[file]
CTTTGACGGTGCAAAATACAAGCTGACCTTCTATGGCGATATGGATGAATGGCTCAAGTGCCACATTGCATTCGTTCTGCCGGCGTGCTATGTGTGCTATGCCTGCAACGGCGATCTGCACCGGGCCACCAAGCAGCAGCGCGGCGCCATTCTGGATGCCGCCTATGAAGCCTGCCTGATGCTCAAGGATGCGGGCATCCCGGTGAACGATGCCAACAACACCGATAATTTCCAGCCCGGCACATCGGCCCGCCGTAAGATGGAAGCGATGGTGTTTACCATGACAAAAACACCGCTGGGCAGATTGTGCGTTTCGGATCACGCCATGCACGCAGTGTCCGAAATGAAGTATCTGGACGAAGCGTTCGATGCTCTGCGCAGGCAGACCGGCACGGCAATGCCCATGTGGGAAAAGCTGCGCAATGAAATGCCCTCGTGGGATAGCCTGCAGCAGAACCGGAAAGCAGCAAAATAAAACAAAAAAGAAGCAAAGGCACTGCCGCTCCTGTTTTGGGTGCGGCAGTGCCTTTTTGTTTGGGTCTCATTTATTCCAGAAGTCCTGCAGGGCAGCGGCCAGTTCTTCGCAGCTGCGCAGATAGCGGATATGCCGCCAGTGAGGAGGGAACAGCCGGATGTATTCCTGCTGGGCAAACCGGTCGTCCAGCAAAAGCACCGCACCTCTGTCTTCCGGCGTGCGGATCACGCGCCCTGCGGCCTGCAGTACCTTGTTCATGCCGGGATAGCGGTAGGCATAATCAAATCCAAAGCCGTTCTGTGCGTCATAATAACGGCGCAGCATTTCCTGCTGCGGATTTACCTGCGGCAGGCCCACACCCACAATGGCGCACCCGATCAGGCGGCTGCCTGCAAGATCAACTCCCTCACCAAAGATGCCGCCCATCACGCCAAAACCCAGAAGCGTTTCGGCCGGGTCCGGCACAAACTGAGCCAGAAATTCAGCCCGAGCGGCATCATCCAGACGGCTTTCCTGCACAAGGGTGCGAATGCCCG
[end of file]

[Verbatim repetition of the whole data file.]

CTTTGACGGTGCAAAATACAAGCTGACCTTCTATGGCGATATGGATGAATGGCTCAAGTGCCACATTGCATTCGTTCTGCCGGCGTGCTATGTGTGCTATGCCTGCAACGGCGATCTGCACCGGGCCACCAAGCAGCAGCGCGGCGCCATTCTGGATGCCGCCTATGAAGCCTGCCTGATGCTCAAGGATGCGGGCATCCCGGTGAACGATGCCAACAACACCGATAATTTCCAGCCCGGCACATCGGCCCGCCGTAAGATGGAAGCGATGGTGTTTACCATGACAAAAACACCGCTGGGCAGATTGTGCGTTTCGGATCACGCCATGCACGCAGTGTCCGAAATGAAGTATCTGGACGAAGCGTTCGATGCTCTGCGCAGGCAGACCGGCACGGCAATGCCCATGTGGGAAAAGCTGCGCAATGAAATGCCCTCGTGGGATAGCCTGCAGCAGAACCGGAAAGCAGCAAAATAAAACAAAAAAGAAGCAAAGGCACTGCCGCTCCTGTTTTGGGTGCGGCAGTGCCTTTTTGTTTGGGTCTCATTTATTCCAGAAGTCCTGCAGGGCAGCGGCCAGTTCTTCGCAGCTGCGCAGATAGCGGATATGCCGCCAGTGAGGAGGGAACAGCCGGATGTATTCCTGCTGGGCAAACCGGTCGTCCAGCAAAAGCACCGCACCTCTGTCTTCCGGCGTGCGGATCACGCGCCCTGCGGCCTGCAGTACCTTGTTCATGCCGGGATAGCGGTAGGCATAATCAAATCCAAAGCCGTTCTGTGCGTCATAATAACGGCGCAGCATTTCCTGCTGCGGATTTACCTGCGGCAGGCCCACACCCACAATGGCGCACCCGATCAGGCGGCTGCCTGCAAGATCAACTCCCTCACCAAAGATGCCGCCCATCACGCCAAAACCCAGAAGCGTTTCGGCCGGGTCCGGCACAAACTGAGCCAGAAATTCAGCCCGAGCGGCATCATCCAGACGGCTTTCCTGCACAAGGGTGCGAATGCCCG